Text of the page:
Watching many films in this genre could get tiresome — the naivet?, the gooey romance, the silly tragic ending — but as an anomaly in the U.S. gay film market, this title will surely find interest from audiences seeking a new type of erotic romance. Many may look forward to director Kotaro Terauchi's follow-up, also called Boys Love and starring Kotani, which is set in a boarding school. – Laura Tiffany


Sister Aimee: The Aimee Semple McPherson Story
Prebook 3/21; Street 4/22
Maverick, Drama, $16.98 DVD, NR.
Stars Mimi Michaels, Joe Gonzalez, Rance Howard.

Of all the strange Hollywood scandal stories that kept tabloids and gossip hounds busy during the first part of the 20th century, one of the more-notorious stories had nothing to do with movies. The odd tale of famed evangelist Aimee Semple McPherson is set in the world of organized religion.

McPherson was a Los Angeles evangelist and founder of the Foursquare Church. She preached to the seriously faithful every Sunday, aided by radio transmitters at her church. Known for her dramatic style and supposed power to heal through God's will, McPherson also was known to allow non-whites into her following, leading to threats from white-supremacist organizations.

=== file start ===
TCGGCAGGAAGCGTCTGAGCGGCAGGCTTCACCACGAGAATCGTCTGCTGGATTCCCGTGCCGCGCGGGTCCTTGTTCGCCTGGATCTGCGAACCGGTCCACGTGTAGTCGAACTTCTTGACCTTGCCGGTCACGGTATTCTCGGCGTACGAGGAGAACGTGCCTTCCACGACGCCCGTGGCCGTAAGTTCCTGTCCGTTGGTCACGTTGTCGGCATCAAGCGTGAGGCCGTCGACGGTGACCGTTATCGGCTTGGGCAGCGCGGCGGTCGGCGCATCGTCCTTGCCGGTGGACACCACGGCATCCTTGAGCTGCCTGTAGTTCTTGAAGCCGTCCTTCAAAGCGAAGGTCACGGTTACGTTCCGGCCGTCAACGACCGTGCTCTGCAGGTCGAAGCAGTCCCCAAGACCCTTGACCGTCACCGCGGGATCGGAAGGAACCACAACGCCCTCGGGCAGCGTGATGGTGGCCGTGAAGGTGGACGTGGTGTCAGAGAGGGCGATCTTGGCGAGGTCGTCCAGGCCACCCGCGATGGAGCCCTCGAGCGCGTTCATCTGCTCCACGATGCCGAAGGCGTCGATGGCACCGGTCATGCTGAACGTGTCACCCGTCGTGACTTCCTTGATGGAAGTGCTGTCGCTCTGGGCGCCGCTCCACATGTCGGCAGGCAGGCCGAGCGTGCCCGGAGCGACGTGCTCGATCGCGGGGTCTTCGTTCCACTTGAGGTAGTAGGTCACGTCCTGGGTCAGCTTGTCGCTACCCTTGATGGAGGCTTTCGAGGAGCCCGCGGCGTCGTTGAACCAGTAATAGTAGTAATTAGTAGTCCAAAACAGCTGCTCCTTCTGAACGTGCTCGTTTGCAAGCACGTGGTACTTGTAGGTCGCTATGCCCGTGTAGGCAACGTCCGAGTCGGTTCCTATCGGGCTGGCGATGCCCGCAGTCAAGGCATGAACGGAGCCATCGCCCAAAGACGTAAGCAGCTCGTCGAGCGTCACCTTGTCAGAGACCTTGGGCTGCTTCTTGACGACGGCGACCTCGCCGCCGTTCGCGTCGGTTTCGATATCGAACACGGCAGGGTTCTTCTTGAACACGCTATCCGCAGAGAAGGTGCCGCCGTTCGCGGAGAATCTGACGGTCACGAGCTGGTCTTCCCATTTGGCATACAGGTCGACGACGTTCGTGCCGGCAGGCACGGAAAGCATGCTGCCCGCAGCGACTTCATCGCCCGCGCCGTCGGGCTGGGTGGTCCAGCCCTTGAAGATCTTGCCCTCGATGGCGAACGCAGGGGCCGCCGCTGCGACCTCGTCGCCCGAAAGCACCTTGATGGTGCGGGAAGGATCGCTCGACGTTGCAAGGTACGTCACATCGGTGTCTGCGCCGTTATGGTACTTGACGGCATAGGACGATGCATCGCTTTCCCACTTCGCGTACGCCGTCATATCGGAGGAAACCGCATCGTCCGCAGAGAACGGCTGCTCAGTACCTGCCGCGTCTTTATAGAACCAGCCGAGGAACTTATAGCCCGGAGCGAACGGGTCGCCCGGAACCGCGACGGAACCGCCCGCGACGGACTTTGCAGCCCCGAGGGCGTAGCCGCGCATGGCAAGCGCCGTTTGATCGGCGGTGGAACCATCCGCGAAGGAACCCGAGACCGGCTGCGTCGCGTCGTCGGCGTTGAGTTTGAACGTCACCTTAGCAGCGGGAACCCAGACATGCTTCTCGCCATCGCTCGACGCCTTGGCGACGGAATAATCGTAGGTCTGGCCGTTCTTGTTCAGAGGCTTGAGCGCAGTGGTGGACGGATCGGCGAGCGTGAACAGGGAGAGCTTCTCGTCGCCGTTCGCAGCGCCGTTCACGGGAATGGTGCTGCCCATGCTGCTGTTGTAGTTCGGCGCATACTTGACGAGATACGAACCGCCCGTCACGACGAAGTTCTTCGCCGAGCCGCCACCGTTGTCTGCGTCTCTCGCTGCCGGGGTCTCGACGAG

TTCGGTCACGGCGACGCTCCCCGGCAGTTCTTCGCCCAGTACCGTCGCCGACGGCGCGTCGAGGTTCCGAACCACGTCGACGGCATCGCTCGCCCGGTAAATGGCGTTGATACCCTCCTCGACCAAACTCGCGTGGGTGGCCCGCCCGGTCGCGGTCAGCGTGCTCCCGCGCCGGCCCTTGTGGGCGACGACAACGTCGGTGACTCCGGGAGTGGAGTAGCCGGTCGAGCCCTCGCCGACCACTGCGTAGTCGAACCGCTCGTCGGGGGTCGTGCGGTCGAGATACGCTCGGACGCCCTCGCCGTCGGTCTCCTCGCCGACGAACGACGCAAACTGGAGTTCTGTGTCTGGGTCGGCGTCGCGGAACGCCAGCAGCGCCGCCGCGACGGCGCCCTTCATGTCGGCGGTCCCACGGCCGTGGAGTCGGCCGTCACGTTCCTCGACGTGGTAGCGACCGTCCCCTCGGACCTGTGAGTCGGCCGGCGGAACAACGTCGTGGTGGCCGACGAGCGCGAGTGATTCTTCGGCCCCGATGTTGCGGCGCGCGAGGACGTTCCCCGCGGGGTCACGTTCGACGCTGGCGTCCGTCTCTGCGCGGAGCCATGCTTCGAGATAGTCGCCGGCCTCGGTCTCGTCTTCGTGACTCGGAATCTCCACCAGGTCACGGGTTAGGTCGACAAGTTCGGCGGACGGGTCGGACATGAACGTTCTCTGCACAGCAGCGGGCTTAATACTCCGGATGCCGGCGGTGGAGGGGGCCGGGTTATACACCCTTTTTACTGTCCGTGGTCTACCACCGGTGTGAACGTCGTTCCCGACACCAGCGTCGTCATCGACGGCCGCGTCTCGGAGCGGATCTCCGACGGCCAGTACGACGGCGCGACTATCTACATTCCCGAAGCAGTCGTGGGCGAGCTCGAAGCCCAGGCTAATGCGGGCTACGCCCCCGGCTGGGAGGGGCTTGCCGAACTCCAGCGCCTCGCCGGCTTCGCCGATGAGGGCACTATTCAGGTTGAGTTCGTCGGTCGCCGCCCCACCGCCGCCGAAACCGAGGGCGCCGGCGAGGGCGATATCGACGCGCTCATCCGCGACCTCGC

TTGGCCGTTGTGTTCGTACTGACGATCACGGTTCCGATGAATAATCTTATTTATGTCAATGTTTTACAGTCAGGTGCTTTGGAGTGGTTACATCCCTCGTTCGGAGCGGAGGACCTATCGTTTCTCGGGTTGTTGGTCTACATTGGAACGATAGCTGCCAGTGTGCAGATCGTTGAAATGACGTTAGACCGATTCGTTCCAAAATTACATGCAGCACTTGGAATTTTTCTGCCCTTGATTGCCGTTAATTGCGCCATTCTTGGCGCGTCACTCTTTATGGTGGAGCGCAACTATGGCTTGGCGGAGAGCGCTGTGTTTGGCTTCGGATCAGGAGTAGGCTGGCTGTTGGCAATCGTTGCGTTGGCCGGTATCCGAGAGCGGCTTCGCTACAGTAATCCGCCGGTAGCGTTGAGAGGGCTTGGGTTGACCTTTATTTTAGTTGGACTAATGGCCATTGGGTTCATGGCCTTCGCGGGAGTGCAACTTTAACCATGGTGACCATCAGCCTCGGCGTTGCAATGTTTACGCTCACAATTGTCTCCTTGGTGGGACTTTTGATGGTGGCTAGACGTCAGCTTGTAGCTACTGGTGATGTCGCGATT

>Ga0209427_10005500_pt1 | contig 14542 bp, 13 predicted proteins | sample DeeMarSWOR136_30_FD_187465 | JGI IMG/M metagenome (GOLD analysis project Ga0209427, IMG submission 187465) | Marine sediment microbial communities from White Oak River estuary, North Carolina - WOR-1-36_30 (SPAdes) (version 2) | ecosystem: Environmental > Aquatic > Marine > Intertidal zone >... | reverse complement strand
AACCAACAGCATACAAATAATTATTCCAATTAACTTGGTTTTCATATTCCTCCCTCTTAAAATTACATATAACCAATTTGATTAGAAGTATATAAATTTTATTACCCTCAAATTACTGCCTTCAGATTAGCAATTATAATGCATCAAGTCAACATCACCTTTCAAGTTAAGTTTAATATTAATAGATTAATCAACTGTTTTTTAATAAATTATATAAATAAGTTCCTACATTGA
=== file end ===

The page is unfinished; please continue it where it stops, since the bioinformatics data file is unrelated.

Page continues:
Her personal life made McPherson equally as famous, especially her alleged affair with a fellow church worker. When McPherson disappeared from a Los Angeles beach one day in 1926, she was presumed drowned. When she showed up some time later and claimed she had been kidnapped, the story didn't hold up under scrutiny, and accusations were made that she was off with her lover.

The full truth of the incident remains a mystery, but McPherson's Foursquare Church organization still stands, though she died long ago.

Sister Aimee employs a camcorder to fictionalize the story, and a sepia tone designed to match the filmmaking style of the period. The story takes us through McPherson's journey from agnostic to believer. Michaels plays the title role with a believable, spooky innocence.